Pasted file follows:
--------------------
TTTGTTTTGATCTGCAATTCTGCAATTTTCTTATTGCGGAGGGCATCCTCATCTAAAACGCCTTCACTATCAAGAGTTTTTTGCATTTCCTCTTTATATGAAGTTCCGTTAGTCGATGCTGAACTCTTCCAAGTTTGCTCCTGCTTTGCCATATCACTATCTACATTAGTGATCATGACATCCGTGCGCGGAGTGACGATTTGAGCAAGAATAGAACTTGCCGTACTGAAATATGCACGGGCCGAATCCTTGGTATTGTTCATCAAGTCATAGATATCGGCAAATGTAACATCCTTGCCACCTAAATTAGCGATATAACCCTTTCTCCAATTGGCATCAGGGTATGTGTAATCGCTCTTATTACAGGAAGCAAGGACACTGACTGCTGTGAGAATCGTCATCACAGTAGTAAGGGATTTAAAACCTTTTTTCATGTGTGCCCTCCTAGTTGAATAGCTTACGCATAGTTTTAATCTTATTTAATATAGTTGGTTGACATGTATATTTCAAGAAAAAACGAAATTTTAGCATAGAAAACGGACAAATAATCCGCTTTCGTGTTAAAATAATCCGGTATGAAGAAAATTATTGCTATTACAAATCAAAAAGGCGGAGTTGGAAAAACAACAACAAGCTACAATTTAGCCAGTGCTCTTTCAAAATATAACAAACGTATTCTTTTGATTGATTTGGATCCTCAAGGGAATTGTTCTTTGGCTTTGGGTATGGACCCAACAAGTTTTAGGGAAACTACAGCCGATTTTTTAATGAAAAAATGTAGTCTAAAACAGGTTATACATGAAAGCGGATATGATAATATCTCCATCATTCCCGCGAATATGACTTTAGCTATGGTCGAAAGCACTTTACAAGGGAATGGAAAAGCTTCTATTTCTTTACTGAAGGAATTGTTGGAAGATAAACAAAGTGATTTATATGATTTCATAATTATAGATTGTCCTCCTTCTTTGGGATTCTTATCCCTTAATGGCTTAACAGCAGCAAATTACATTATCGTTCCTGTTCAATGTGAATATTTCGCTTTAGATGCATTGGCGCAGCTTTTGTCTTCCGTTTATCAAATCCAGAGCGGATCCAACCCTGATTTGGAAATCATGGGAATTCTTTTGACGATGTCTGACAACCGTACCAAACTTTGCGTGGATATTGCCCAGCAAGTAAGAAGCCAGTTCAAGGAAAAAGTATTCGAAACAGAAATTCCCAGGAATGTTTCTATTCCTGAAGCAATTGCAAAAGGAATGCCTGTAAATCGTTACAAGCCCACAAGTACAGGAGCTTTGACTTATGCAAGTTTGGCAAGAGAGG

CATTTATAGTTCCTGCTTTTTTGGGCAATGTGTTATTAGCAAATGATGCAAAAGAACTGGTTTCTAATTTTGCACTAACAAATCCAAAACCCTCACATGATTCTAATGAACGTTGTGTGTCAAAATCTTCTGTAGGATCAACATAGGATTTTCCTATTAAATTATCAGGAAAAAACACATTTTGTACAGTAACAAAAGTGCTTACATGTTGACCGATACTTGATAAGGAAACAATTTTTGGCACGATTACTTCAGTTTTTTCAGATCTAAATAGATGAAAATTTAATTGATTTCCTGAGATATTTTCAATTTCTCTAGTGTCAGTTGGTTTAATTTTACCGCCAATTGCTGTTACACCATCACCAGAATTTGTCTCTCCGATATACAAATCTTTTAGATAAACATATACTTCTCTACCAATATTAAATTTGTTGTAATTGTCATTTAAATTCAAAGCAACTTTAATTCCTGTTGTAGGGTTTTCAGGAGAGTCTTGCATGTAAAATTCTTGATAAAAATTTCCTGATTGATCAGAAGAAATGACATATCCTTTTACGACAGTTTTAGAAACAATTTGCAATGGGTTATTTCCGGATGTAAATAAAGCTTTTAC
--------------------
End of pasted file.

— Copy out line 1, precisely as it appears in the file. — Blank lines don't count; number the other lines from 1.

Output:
TTTGTTTTGATCTGCAATTCTGCAATTTTCTTATTGCGGAGGGCATCCTCATCTAAAACGCCTTCACTATCAAGAGTTTTTTGCATTTCCTCTTTATATGAAGTTCCGTTAGTCGATGCTGAACTCTTCCAAGTTTGCTCCTGCTTTGCCATATCACTATCTACATTAGTGATCATGACATCCGTGCGCGGAGTGACGATTTGAGCAAGAATAGAACTTGCCGTACTGAAATATGCACGGGCCGAATCCTTGGTATTGTTCATCAAGTCATAGATATCGGCAAATGTAACATCCTTGCCACCTAAATTAGCGATATAACCCTTTCTCCAATTGGCATCAGGGTATGTGTAATCGCTCTTATTACAGGAAGCAAGGACACTGACTGCTGTGAGAATCGTCATCACAGTAGTAAGGGATTTAAAACCTTTTTTCATGTGTGCCCTCCTAGTTGAATAGCTTACGCATAGTTTTAATCTTATTTAATATAGTTGGTTGACATGTATATTTCAAGAAAAAACGAAATTTTAGCATAGAAAACGGACAAATAATCCGCTTTCGTGTTAAAATAATCCGGTATGAAGAAAATTATTGCTATTACAAATCAAAAAGGCGGAGTTGGAAAAACAACAACAAGCTACAATTTAGCCAGTGCTCTTTCAAAATATAACAAACGTATTCTTTTGATTGATTTGGATCCTCAAGGGAATTGTTCTTTGGCTTTGGGTATGGACCCAACAAGTTTTAGGGAAACTACAGCCGATTTTTTAATGAAAAAATGTAGTCTAAAACAGGTTATACATGAAAGCGGATATGATAATATCTCCATCATTCCCGCGAATATGACTTTAGCTATGGTCGAAAGCACTTTACAAGGGAATGGAAAAGCTTCTATTTCTTTACTGAAGGAATTGTTGGAAGATAAACAAAGTGATTTATATGATTTCATAATTATAGATTGTCCTCCTTCTTTGGGATTCTTATCCCTTAATGGCTTAACAGCAGCAAATTACATTATCGTTCCTGTTCAATGTGAATATTTCGCTTTAGATGCATTGGCGCAGCTTTTGTCTTCCGTTTATCAAATCCAGAGCGGATCCAACCCTGATTTGGAAATCATGGGAATTCTTTTGACGATGTCTGACAACCGTACCAAACTTTGCGTGGATATTGCCCAGCAAGTAAGAAGCCAGTTCAAGGAAAAAGTATTCGAAACAGAAATTCCCAGGAATGTTTCTATTCCTGAAGCAATTGCAAAAGGAATGCCTGTAAATCGTTACAAGCCCACAAGTACAGGAGCTTTGACTTATGCAAGTTTGGCAAGAGAGG